**Partial Derivative with respect to X**

$ \frac{\partial f}{\partial x} (x,y) = 1.0/10 $

$ \frac{\partial f}{\partial x} (1.0,2.0) = 0.1 $

**Partial Derivative with respect to Y**

$ \frac{\partial f}{\partial y} (x,y) = 0.5/10 $

$ \frac{\partial f}{\partial y} (1.0,2.0) = 0.05 $

**Derivative Evaluation**

$ f'(1.0,2.0) = \begin{bmatrix} 0.1 & 0.05 \end{bmatrix}$

In [ ]:

```
#Advancing Multi Dimensional using previously declared AAD Variables
print((x + 0.5*y)/10) # 0.1x+0.05y
```

AADVariable fun = 0.2, der = [0.1 0.05]

**Function & Evaluation**

$ f(x,y,z) = x \times y \times z$ *at x = 2.0, y = 1.0 and z = 4.0*

$ f(2.0,1.0,4.0) = 2.0 \times 1.0 \times 4.0 = 8.0$

**Partial Derivative with respect to X**

$ \frac{\partial f}{\partial x} (x,y,z) = y \times z$

$ \frac{\partial f}{\partial x} (2.0,1.0,4.0) = 1.0 \times 4.0 = 4.0$

**Partial Derivative with respect to Y**

$ \frac{\partial f}{\partial y} (x,y,z) = x \times z $

$ \frac{\partial f}{\partial y} (2.0,1.0,4.0) = 2.0 \times 4.0 = 4.0 = 8.0$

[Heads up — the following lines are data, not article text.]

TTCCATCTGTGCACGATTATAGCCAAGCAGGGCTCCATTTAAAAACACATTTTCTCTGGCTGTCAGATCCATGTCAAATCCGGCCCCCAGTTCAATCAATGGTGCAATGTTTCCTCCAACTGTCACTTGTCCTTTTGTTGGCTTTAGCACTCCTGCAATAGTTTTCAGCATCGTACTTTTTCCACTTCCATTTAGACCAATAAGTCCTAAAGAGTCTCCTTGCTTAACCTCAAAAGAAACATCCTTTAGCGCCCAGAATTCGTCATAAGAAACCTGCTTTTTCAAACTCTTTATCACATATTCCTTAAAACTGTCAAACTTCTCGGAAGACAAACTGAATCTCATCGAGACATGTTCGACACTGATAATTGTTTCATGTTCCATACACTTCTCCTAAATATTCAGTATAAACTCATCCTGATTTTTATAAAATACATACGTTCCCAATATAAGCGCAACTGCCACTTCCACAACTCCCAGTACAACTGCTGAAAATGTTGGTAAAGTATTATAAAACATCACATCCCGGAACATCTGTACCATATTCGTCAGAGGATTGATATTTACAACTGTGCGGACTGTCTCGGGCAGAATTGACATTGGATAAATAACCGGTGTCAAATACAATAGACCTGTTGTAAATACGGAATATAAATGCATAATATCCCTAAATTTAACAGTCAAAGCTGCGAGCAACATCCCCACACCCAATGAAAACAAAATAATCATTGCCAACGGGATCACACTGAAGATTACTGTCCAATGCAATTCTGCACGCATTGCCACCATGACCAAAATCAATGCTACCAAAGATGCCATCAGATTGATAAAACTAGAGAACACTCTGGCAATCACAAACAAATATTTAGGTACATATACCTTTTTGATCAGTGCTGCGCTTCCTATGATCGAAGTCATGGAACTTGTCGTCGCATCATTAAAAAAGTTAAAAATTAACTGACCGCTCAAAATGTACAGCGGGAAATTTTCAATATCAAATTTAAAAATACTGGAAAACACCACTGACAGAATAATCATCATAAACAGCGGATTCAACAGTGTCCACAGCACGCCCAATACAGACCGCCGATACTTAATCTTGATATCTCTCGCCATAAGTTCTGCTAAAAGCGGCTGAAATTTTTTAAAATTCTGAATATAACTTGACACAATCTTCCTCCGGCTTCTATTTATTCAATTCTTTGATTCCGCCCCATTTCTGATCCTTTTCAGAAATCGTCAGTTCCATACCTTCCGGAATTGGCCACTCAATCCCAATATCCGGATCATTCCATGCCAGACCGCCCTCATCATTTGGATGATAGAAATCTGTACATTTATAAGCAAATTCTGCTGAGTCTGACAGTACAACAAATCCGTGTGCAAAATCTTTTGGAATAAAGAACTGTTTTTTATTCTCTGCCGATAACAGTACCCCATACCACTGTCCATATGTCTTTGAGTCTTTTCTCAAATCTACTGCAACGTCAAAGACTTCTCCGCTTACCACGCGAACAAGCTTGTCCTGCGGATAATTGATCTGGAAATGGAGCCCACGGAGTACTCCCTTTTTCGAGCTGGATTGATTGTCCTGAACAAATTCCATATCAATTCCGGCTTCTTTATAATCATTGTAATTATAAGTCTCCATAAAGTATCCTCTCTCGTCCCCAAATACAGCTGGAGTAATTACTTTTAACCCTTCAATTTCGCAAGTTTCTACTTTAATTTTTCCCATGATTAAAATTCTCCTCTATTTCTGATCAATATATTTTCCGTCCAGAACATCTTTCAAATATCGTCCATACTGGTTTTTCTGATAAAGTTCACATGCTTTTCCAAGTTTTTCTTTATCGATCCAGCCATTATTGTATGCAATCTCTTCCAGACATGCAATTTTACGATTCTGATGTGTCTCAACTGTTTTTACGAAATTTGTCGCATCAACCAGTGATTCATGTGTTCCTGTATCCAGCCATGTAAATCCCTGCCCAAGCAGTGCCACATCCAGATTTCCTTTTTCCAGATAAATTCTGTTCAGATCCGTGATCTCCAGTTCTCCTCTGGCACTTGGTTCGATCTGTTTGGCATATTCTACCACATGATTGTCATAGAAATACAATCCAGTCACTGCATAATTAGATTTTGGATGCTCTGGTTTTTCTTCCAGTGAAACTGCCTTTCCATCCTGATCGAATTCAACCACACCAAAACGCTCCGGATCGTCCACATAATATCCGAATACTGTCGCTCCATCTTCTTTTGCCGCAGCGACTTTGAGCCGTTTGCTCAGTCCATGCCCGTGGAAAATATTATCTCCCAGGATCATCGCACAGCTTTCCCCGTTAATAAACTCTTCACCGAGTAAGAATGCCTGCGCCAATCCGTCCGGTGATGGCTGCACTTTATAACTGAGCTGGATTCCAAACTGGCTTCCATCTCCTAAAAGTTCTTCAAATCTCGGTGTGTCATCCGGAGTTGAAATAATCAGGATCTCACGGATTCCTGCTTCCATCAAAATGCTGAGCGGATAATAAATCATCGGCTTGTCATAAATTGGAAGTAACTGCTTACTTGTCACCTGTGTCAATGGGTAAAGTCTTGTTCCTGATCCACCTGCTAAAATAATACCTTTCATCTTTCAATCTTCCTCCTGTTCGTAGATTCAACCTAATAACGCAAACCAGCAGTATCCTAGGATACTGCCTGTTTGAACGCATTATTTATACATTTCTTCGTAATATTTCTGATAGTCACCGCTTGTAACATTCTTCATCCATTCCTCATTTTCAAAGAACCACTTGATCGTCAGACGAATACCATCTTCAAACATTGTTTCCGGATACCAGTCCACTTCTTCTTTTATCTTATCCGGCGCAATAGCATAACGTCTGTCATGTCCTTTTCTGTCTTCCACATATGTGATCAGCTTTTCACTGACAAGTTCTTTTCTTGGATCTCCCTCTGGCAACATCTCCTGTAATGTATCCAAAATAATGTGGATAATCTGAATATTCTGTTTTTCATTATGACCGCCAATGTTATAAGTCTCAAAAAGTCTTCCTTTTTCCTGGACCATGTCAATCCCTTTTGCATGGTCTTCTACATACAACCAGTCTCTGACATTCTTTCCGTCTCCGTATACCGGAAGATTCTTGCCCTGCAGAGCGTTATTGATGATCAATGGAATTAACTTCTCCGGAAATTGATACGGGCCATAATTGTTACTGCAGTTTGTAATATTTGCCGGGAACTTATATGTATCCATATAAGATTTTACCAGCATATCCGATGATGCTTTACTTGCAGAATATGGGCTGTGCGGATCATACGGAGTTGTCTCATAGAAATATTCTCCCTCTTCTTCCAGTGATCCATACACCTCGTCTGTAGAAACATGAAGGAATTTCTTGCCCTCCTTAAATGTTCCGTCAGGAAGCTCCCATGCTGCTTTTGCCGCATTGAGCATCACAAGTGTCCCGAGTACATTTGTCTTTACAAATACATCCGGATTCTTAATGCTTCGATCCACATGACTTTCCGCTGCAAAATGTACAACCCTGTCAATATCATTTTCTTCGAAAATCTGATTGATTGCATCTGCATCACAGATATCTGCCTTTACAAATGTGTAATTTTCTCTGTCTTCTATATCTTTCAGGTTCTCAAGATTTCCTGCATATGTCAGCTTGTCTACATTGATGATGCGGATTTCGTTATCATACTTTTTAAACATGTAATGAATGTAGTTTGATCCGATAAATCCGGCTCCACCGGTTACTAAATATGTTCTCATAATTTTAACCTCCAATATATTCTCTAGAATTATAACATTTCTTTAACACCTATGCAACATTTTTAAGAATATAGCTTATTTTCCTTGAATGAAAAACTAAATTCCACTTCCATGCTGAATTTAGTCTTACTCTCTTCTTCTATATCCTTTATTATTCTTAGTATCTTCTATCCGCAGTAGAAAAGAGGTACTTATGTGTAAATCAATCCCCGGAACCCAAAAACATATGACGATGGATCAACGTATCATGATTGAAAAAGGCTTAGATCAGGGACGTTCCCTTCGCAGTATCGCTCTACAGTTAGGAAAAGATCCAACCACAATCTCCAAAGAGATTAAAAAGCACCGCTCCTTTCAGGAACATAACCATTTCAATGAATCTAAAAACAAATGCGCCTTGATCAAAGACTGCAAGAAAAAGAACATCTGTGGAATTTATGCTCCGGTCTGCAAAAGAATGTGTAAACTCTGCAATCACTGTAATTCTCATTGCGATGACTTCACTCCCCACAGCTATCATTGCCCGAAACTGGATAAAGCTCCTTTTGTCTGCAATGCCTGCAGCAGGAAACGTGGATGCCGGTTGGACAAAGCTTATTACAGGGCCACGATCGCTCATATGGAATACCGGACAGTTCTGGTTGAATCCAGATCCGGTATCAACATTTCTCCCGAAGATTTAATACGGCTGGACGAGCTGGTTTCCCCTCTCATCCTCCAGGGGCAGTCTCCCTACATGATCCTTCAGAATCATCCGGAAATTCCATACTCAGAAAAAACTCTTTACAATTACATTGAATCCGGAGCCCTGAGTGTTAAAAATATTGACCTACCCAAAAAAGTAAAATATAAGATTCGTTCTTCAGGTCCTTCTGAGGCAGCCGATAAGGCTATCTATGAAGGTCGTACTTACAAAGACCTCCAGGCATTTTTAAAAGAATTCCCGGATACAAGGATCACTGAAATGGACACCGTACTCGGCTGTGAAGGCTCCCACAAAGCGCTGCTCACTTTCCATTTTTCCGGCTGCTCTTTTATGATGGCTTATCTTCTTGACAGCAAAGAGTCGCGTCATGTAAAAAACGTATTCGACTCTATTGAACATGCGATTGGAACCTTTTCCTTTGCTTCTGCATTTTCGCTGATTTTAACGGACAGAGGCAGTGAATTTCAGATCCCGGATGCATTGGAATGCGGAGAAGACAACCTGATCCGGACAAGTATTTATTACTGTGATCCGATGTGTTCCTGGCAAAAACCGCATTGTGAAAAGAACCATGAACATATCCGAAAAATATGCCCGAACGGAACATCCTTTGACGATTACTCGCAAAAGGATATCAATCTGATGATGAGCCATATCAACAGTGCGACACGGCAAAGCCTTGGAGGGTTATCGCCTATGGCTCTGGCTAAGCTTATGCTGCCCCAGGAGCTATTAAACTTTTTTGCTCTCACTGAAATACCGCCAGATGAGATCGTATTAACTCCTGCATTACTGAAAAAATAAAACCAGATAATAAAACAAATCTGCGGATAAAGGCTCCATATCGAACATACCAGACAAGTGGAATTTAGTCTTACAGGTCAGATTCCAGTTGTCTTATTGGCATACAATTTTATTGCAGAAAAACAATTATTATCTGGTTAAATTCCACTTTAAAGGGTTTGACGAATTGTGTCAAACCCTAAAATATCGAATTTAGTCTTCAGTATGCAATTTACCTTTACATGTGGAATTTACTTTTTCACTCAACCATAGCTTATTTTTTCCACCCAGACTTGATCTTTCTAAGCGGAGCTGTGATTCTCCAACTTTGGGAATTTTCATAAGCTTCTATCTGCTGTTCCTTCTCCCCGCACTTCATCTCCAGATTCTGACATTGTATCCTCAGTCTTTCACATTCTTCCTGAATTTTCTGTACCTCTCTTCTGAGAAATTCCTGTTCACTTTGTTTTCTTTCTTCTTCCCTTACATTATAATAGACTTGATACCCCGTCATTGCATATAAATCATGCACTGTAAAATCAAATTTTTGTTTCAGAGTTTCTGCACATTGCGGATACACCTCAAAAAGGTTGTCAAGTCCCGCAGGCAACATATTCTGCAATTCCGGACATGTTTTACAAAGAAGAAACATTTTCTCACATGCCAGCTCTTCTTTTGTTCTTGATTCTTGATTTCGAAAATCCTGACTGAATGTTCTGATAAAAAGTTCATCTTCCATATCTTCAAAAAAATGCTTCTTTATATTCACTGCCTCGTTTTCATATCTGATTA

**Partial Derivative with respect to Z**

$ \frac{\partial f}{\partial z} (x,y,z) = x \times y $

$ \frac{\partial f}{\partial z} (2.0,1.0,4.0) = 2.0 \times 1.0 = 2.0$

**Derivative Evaluation**

$ f'(2.0,1.0,4.0) = \begin{bmatrix} 4.0 & 8.0 & 2.0 \end{bmatrix}$

The AADVariable parser automatically zero-pads required derivative arrays, thus both of the following syntaxes work

In [ ]:

```
### Multi Dimensional Example - complex case
x = AD.AADVariable(2.0, [1, 0, 0]) # x = 2.0
y = AD.AADVariable(1.0, [0, 1, 0]) # y = 1.0
z = AD.AADVariable(4.0, [0, 0, 1]) # z = 4.0
f = x*y*z
print(x*y*z)
x = AD.AADVariable(2.0, [1]) # x = 2.0
y = AD.AADVariable(1.0, [0, 1]) # y = 1.0
z = AD.AADVariable(4.0, [0, 0, 1]) # z = 4.0
print('We get the same result')
f = x*y*z
print(x*y*z)
```

**Function & Evaluation**

$f(x,y,z) = \begin{bmatrix}
x+y \times z\\
z \times x-y
\end{bmatrix}$ *at x = 3.0, y = 2.0*, and z=1.0*